The knee joint, surrounding ligaments, and extensor mechanism (quadriceps and patellar tendon), given their superficial nature, are easily accessible and accurately assessed with high-resolution musculoskeletal (MSK) ultrasound. Its bedside availability, lower cost than magnetic resonance imaging (MRI), and its high sensitivity in the detection of a small effusion, synovitis, and Baker's cyst, together with its ability to be used for needle guidance in invasive procedures, make ultrasound a highly desired diagnostic tool. In this article, we will focus on common rheumatologic indications of MSK ultrasound in the knee and discuss scanning technique and sonographic findings. Transducer positioning and essential sonographic bony landmarks will be reviewed and scanning in two orthogonal planes (both long and short axis of the structure) will be emphasized. With advances in technology, cost reduction, and easy availability, it is expected that more and more clinicians will be utilizing ultrasound in their clinics in management and treatment of rheumatologic diseases. The diagnostic ability of MSK ultrasound is based on an operator's training and experience, the patient's habitus and aptly chosen clinical indications. A good grasp of anatomy, sound ultrasound technique, and knowledge of limitations of ultrasound modality is essential for a safe ultrasound practice. It is also important to keep in mind that ultrasound provides limited information about internal structures such as meniscus and cruciate ligament pathologies and it has a complementary role with MRI.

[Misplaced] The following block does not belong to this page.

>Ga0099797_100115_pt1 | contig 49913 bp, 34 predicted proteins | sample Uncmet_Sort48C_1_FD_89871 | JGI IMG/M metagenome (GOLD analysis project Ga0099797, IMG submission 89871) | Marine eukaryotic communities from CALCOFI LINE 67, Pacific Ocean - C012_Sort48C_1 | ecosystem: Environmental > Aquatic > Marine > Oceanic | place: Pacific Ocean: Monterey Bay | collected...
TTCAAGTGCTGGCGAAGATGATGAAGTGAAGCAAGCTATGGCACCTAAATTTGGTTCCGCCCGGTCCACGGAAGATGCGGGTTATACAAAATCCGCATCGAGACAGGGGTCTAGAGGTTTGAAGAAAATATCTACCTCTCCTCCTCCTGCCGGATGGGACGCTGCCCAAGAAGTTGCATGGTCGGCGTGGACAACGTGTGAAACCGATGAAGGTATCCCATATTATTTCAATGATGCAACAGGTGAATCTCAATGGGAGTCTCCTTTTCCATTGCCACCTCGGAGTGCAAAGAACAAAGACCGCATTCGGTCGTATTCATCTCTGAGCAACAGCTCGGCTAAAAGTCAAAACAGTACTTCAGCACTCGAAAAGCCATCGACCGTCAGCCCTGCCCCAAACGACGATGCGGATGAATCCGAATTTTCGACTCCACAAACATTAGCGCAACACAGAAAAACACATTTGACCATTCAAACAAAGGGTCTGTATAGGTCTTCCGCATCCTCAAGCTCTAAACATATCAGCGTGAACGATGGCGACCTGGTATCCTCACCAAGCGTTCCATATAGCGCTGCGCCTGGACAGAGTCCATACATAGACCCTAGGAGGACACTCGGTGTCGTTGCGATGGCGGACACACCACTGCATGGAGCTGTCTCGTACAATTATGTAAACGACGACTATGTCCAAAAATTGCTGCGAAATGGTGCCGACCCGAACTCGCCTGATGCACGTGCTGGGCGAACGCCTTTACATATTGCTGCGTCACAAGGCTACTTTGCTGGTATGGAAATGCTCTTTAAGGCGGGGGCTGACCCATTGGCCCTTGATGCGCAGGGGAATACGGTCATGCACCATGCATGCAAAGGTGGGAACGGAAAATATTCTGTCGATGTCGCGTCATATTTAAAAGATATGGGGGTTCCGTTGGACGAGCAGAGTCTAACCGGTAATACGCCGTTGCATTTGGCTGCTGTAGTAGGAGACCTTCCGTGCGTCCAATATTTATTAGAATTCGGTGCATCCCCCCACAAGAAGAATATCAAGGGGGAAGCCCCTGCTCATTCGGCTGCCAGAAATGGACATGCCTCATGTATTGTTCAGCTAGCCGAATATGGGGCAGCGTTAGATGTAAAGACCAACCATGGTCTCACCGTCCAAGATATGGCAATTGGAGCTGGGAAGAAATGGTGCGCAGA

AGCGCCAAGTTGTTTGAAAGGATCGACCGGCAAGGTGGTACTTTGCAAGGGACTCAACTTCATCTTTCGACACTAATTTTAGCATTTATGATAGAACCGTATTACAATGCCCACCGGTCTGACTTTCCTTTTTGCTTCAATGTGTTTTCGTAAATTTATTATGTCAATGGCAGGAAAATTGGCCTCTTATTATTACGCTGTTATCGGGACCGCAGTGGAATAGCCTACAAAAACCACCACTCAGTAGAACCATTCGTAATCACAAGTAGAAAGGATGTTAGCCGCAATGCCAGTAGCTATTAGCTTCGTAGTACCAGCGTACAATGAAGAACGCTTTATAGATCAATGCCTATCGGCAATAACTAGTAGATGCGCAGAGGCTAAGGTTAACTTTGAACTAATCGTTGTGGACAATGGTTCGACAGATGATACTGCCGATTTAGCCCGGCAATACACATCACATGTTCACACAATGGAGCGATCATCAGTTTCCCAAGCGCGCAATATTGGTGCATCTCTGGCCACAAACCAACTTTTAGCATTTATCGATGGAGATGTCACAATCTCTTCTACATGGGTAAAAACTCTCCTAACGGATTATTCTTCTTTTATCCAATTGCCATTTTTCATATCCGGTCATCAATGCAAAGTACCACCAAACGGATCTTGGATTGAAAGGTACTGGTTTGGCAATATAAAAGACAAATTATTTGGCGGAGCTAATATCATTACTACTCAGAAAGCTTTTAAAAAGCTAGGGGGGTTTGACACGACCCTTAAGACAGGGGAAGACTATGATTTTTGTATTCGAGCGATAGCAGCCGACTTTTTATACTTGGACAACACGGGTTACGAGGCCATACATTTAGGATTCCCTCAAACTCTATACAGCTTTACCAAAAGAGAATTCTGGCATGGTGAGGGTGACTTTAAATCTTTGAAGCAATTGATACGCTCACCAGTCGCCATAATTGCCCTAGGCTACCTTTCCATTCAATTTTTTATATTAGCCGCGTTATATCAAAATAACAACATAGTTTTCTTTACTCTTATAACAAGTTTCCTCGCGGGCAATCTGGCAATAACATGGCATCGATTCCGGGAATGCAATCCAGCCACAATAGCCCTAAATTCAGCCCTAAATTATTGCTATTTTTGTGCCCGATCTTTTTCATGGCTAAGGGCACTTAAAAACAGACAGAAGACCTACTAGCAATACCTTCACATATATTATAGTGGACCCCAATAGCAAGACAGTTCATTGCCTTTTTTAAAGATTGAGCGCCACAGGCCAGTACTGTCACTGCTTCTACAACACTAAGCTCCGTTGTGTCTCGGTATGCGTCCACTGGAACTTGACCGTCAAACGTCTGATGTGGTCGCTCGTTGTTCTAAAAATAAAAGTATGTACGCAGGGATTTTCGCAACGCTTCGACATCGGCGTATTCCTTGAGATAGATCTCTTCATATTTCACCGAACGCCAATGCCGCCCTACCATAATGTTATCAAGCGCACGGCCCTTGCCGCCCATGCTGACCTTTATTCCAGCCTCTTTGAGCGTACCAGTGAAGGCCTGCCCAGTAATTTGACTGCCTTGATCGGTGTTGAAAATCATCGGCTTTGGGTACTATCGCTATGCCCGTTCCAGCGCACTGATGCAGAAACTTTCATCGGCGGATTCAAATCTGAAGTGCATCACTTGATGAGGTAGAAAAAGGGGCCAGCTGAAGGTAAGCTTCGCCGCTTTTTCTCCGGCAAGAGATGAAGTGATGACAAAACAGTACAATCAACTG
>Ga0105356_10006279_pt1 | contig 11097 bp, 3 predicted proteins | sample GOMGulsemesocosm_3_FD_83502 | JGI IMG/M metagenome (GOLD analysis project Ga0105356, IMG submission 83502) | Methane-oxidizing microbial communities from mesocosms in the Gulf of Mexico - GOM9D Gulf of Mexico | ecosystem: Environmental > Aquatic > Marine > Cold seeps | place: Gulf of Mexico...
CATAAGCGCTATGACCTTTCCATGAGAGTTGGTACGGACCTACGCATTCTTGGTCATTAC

4,518 511 -
Sonography of common rheumatic diseases
Gurjit S Kaeley, Laurie A Ramrattan, Veena K Ranganath
August 2018, 13(5):48-56
DOI:10.4103/0973-3698.238202